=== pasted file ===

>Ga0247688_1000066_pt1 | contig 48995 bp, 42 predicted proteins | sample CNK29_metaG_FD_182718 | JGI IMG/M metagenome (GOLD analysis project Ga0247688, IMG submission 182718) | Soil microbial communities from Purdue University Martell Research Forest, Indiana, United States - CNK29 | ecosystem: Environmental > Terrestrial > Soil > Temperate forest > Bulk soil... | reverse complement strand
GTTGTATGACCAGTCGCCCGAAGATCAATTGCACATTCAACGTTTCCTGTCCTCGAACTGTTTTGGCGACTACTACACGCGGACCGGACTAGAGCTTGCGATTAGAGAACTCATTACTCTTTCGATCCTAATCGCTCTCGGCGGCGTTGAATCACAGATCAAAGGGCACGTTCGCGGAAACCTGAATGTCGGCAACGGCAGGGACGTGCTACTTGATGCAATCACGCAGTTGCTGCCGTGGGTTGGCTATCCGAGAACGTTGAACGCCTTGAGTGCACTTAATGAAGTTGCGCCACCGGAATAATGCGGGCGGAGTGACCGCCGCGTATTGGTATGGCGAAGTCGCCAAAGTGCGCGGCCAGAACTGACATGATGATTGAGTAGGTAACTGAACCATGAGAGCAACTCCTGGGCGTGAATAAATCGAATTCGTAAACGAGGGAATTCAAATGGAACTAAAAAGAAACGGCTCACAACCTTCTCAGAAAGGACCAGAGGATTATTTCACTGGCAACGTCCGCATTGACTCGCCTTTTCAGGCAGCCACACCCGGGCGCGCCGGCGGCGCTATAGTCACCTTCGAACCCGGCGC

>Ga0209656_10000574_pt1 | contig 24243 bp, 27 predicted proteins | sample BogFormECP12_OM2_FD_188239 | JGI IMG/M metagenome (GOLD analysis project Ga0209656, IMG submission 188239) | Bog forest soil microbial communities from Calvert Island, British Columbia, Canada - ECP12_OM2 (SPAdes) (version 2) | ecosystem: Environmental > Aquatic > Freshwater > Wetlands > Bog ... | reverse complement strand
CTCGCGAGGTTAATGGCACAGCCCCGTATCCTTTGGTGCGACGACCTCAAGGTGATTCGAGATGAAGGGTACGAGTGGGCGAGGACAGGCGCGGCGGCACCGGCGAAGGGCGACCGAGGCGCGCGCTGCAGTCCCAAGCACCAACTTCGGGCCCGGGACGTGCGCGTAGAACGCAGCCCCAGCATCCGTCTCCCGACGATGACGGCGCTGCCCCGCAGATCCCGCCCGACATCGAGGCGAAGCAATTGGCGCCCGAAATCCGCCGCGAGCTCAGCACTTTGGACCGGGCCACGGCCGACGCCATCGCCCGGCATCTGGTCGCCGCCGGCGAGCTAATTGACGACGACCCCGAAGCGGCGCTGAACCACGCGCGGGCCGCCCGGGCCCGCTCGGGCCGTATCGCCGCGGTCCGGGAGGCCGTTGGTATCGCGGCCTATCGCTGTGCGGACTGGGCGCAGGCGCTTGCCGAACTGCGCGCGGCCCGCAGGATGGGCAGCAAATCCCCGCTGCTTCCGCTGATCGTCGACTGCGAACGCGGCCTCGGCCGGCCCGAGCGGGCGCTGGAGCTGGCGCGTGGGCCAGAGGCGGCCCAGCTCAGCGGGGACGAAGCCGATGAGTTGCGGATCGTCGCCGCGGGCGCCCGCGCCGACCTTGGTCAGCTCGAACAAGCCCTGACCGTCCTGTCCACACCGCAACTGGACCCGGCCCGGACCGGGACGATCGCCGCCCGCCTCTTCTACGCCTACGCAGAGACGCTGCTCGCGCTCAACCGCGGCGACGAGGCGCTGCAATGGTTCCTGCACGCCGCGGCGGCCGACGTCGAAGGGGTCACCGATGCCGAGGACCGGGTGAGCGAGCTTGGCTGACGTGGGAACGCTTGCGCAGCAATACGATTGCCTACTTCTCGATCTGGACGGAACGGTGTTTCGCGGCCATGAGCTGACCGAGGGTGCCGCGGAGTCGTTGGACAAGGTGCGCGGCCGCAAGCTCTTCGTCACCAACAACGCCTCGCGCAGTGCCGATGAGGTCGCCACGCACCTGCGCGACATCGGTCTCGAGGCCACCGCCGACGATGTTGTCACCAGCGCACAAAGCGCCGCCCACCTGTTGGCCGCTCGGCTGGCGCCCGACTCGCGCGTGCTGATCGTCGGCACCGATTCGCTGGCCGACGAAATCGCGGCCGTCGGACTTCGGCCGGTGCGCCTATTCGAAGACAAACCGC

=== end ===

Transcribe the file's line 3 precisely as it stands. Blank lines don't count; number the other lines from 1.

>Ga0209656_10000574_pt1 | contig 24243 bp, 27 predicted proteins | sample BogFormECP12_OM2_FD_188239 | JGI IMG/M metagenome (GOLD analysis project Ga0209656, IMG submission 188239) | Bog forest soil microbial communities from Calvert Island, British Columbia, Canada - ECP12_OM2 (SPAdes) (version 2) | ecosystem: Environmental > Aquatic > Freshwater > Wetlands > Bog ... | reverse complement strand